Which is why Mumbles and I keep pretending / joking that Origins doesn’t exist. Because it’s annoying to have to put a “except for Origins, which was different” asterisk after every single comment on the series as a whole.

The next episode will wrap this series up.

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Footnotes:

[1] Except for Origins, where there didn’t seem to be any change.

[2] Yes, the detective mode stuff was stellar, but it wasn’t good enough to carry the game on its own.

[3] I don’t care if it’s consistent with some version of the character from one of the many DC universes. I just didn’t like him at all.

[4] He was actually created by Marv Wolfman and George Perez in 1980, but I never really ran into him until Origins, where he gave off a strong Liefeld vibe. Maybe it was all the pouches.

[5] And Arkham Knight didn’t improve my opinion of him.



A Hundred!19119 comments. Quick! Add another to see if this message changes!

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  1. Bloodsquirrel says:

    Funny… I don’t think I ever had that problem with the camera.

    My problem with the titan fights was that it completely worked against what made the combat good. Normally, you’d be fighting a bunch of mooks. They’re each relatively predictable enough that you can plan your moves a few steps ahead, and since you lose your combo if you get hit or miss a punch you need to. Some of your moves take a little time to pull off (like the takedowns), but it’s okay because you won’t be hit while performing them.

    Then the titans come in. Now suddenly you’ve got to try to do the above when the titan could charge in and screw everything up at any time. You can’t pay as much attention to the mooks as you need. Your plans get interrupted. If you commit yourself to a long animation you might get run over.

  2. Lame Duck says:

    Well, since Arkham Knight has been advertised as the final chapter of the Arkham trilogy, you’re certainly not alone in pretending that Origins doesn’t exist.

  3. Jokerman says:

    I remember this diecast http://www.shamusyoung.com/twentysidedtale/?p=26053 where a question was sent in about camera controls, at the time i felt i didn’t know any modern games with camera issues…

    but maybe i just blank them because since i have thought of Dark Souls and the Arkham series. Two well made, well received series (“except for Origins, which was different”) yet suffered from the truly irritating camera’s at times. So i guess this is still a problem nobody has truly solved, and probably never will if we want interesting and varied environments.

    • IFS says:

      I suppose the problem is that you don’t notice a perfect camera system because its meant to not get in your way, whereas whenever a camera has a problem you notice it. I’d say that Splatoon has a pretty perfect camera imo, though the only reason I can think of it is that I played it recently, any games from a while back I can’t be sure about. Fixed camera angles can also solve the problem, but they don’t work for all games.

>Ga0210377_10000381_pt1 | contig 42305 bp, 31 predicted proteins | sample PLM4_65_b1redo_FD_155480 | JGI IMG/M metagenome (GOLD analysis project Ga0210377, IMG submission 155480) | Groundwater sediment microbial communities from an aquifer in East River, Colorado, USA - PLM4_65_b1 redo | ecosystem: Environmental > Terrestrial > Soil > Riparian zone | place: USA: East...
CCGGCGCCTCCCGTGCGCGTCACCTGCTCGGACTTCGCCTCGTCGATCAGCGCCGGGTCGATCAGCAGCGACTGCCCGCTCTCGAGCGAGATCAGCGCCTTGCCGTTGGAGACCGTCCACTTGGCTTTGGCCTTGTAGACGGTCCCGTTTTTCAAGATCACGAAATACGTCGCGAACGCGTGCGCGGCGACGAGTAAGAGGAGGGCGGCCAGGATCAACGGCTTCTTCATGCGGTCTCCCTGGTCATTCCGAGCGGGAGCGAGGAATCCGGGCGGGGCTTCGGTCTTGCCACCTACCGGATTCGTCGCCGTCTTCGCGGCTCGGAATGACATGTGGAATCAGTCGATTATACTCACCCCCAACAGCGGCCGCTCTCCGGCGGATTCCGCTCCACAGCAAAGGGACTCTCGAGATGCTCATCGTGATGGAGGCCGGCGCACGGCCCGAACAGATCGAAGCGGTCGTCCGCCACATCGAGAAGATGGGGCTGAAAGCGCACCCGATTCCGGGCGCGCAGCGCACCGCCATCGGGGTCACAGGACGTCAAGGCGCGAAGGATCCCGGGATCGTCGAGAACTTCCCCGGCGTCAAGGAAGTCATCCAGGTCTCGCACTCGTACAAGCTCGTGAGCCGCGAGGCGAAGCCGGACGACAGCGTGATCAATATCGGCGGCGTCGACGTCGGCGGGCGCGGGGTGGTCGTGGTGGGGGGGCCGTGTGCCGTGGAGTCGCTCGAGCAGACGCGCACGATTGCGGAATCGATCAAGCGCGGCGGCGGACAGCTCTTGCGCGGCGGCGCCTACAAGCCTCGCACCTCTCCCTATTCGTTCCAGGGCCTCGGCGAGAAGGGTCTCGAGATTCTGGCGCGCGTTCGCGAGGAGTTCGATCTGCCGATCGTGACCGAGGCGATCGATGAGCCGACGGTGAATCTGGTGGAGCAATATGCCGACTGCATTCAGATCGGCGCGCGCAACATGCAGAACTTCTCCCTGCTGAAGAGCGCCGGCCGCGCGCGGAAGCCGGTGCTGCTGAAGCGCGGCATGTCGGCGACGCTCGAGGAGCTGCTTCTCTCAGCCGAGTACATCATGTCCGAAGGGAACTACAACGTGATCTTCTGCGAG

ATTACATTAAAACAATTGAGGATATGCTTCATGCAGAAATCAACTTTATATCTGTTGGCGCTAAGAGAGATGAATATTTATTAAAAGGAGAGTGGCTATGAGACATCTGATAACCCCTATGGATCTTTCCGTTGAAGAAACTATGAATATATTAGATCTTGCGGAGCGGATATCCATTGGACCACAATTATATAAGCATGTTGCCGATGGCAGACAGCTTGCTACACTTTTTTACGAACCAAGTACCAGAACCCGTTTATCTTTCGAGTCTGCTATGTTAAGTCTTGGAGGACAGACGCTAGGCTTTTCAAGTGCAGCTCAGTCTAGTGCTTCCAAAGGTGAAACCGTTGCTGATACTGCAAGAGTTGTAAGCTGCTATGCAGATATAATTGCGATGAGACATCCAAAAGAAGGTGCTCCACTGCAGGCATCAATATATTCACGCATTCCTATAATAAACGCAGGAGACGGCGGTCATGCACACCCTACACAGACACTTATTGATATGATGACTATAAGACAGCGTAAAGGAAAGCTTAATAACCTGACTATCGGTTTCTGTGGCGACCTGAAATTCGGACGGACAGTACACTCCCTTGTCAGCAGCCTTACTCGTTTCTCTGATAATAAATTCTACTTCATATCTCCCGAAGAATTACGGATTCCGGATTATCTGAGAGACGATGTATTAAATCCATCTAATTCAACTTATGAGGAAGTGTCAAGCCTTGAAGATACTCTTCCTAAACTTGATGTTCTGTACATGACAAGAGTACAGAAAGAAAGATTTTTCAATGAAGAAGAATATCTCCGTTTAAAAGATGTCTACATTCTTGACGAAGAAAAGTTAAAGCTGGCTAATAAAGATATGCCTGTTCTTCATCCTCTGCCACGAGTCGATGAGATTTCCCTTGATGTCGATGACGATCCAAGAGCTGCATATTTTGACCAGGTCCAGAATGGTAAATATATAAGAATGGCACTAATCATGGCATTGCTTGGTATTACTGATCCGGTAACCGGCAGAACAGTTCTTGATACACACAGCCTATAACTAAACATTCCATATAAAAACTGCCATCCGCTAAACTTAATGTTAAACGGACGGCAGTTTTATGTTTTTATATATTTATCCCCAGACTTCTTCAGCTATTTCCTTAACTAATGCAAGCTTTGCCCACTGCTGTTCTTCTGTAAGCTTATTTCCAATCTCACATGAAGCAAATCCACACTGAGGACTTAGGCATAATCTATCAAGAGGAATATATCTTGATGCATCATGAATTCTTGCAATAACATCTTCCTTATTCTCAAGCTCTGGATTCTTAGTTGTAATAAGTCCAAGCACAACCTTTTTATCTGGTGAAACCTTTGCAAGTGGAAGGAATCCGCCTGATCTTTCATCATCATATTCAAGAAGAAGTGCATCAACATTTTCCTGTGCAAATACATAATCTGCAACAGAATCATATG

• I think the issue is basically technology changed the discussion.

        When 3d games and systems were first coming out – i.e. N64/PSX/Saturn, it was a kind of ‘how big of a check can your system cash’ issue when it came to polygons. Not just in how many could be on screen, but how quickly could they be drawn and removed in real-time. It feels like those early consoles weren’t powerful enough to compute a camera’s 3d space when it came intervening objects nor remove those objects, while also being too weak to process a more open environment where this would be less of an issue, leading to the most common camera gripe of the day being a camera that dutifully stared a big blocky low-res wall that your character was on the other side of.

        For those old enough to remember those days, cameras were a completely different beast designed around such limitations and genres had different camera styles to deal with the intent of the game. That’s not how it is anymore. It’s harder to tell when a camera’s bad because it’s become so homogenous. Regardless of genre, they are now almost all a different variation of RE4 style close-over-the-shoulder shot with FPS style controls. The limitations are gone, so there’s not reason not to.

  4. silver Harloe says:

    k, maybe I’m a dumb, but why don’t we just have a “it’s during a fight, so allow the camera into the wall, but make the wall 95% transparent” mode?

    • Henson says:

      Because then you’d also presumably be able to see the floor that doesn’t exist. You know, the one on the other side of the wall. Perhaps this would be an okay tradeoff for being able to see what you’re doing, but it seems designers don’t want these kind of immersion-breakers and would rather take the gameplay problem.

    • Daemian Lucifer says:

      Really,we should have camera go inside the wall.Its not like we want to admire the texture of the wall or the floor during a combat sequence.

    • Spammy says: